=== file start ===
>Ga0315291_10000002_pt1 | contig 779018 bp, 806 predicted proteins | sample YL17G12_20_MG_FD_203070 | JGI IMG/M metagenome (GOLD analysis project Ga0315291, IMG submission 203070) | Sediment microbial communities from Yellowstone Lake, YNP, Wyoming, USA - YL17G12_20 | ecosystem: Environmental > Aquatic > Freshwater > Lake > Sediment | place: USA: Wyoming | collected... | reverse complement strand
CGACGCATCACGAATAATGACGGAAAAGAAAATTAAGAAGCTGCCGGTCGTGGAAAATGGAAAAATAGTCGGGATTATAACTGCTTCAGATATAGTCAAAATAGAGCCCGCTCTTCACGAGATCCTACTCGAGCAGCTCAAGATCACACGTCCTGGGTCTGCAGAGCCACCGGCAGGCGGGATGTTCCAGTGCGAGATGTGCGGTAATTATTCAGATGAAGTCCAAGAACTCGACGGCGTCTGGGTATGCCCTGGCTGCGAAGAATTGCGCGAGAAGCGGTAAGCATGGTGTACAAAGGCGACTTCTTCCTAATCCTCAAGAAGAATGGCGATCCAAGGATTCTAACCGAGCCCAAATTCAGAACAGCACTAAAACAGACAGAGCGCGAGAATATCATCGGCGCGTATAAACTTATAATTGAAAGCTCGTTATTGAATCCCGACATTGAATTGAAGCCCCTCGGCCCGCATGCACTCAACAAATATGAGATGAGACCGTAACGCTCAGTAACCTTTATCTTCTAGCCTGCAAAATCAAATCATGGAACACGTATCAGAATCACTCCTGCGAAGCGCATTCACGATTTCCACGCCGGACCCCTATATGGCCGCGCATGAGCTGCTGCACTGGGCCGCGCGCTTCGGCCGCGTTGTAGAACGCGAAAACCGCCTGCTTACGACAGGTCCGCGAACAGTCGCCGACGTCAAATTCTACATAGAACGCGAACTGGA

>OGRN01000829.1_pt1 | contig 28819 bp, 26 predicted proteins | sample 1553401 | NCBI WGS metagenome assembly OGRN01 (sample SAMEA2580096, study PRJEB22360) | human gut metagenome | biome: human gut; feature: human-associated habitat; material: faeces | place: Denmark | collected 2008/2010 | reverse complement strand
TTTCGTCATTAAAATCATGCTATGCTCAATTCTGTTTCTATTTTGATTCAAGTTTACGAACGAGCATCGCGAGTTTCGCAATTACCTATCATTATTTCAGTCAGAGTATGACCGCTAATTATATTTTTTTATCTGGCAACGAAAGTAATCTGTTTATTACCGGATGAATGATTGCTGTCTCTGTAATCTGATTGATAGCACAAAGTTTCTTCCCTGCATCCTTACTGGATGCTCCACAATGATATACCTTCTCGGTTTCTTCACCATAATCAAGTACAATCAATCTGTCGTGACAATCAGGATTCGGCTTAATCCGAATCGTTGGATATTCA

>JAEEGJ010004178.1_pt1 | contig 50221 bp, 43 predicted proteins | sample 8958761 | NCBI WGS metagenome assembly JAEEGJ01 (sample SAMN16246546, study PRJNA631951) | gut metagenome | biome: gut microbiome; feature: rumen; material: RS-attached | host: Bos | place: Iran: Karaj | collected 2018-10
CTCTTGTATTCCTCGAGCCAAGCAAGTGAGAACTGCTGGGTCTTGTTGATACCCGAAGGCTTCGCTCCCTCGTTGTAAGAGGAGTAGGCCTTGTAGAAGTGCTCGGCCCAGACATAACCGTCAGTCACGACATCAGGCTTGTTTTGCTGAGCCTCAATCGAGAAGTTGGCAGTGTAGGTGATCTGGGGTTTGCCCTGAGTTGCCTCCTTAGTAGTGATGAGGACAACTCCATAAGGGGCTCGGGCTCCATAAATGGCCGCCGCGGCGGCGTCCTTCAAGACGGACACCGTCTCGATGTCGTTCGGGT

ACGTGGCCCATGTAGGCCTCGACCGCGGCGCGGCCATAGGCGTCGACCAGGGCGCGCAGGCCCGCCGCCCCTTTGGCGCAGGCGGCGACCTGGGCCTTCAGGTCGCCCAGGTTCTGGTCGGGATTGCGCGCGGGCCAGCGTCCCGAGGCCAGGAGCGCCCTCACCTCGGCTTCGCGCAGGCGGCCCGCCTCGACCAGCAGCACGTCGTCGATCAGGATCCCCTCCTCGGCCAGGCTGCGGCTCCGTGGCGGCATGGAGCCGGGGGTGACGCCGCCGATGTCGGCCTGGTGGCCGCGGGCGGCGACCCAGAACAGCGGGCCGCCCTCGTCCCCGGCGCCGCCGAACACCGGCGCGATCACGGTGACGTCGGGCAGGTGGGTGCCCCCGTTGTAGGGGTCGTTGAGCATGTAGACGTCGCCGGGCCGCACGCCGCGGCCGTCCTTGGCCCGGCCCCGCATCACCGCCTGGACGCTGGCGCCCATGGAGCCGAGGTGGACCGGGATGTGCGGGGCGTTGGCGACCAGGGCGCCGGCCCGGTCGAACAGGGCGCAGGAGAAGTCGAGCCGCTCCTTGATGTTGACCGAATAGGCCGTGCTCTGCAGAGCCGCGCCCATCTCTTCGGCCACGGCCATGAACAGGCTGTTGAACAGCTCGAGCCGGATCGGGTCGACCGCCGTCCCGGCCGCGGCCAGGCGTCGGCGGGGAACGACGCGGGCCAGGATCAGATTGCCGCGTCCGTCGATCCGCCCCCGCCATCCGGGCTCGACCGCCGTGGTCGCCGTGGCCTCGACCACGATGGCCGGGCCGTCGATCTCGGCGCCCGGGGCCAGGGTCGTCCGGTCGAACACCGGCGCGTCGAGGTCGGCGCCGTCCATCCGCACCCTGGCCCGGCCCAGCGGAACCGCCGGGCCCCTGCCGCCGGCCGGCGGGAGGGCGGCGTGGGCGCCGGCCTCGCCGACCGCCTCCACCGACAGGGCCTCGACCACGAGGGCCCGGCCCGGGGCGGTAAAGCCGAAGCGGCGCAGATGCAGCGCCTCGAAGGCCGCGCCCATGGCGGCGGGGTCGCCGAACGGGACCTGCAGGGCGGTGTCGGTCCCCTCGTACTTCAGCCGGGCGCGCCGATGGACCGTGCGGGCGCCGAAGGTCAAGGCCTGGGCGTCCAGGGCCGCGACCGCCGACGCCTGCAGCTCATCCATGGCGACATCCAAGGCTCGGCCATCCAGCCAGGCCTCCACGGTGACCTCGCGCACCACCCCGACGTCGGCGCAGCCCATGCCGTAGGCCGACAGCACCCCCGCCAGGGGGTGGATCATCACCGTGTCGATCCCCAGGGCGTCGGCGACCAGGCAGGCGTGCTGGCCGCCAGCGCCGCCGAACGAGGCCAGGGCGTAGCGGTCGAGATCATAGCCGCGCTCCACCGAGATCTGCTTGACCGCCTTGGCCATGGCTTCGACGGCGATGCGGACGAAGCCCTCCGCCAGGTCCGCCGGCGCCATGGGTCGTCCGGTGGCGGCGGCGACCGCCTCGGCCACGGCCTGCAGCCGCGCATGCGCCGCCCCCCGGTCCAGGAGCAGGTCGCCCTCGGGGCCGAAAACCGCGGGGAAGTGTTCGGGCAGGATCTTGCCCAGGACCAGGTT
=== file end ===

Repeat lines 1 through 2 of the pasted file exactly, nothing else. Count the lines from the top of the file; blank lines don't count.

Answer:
>Ga0315291_10000002_pt1 | contig 779018 bp, 806 predicted proteins | sample YL17G12_20_MG_FD_203070 | JGI IMG/M metagenome (GOLD analysis project Ga0315291, IMG submission 203070) | Sediment microbial communities from Yellowstone Lake, YNP, Wyoming, USA - YL17G12_20 | ecosystem: Environmental > Aquatic > Freshwater > Lake > Sediment | place: USA: Wyoming | collected... | reverse complement strand
CGACGCATCACGAATAATGACGGAAAAGAAAATTAAGAAGCTGCCGGTCGTGGAAAATGGAAAAATAGTCGGGATTATAACTGCTTCAGATATAGTCAAAATAGAGCCCGCTCTTCACGAGATCCTACTCGAGCAGCTCAAGATCACACGTCCTGGGTCTGCAGAGCCACCGGCAGGCGGGATGTTCCAGTGCGAGATGTGCGGTAATTATTCAGATGAAGTCCAAGAACTCGACGGCGTCTGGGTATGCCCTGGCTGCGAAGAATTGCGCGAGAAGCGGTAAGCATGGTGTACAAAGGCGACTTCTTCCTAATCCTCAAGAAGAATGGCGATCCAAGGATTCTAACCGAGCCCAAATTCAGAACAGCACTAAAACAGACAGAGCGCGAGAATATCATCGGCGCGTATAAACTTATAATTGAAAGCTCGTTATTGAATCCCGACATTGAATTGAAGCCCCTCGGCCCGCATGCACTCAACAAATATGAGATGAGACCGTAACGCTCAGTAACCTTTATCTTCTAGCCTGCAAAATCAAATCATGGAACACGTATCAGAATCACTCCTGCGAAGCGCATTCACGATTTCCACGCCGGACCCCTATATGGCCGCGCATGAGCTGCTGCACTGGGCCGCGCGCTTCGGCCGCGTTGTAGAACGCGAAAACCGCCTGCTTACGACAGGTCCGCGAACAGTCGCCGACGTCAAATTCTACATAGAACGCGAACTGGA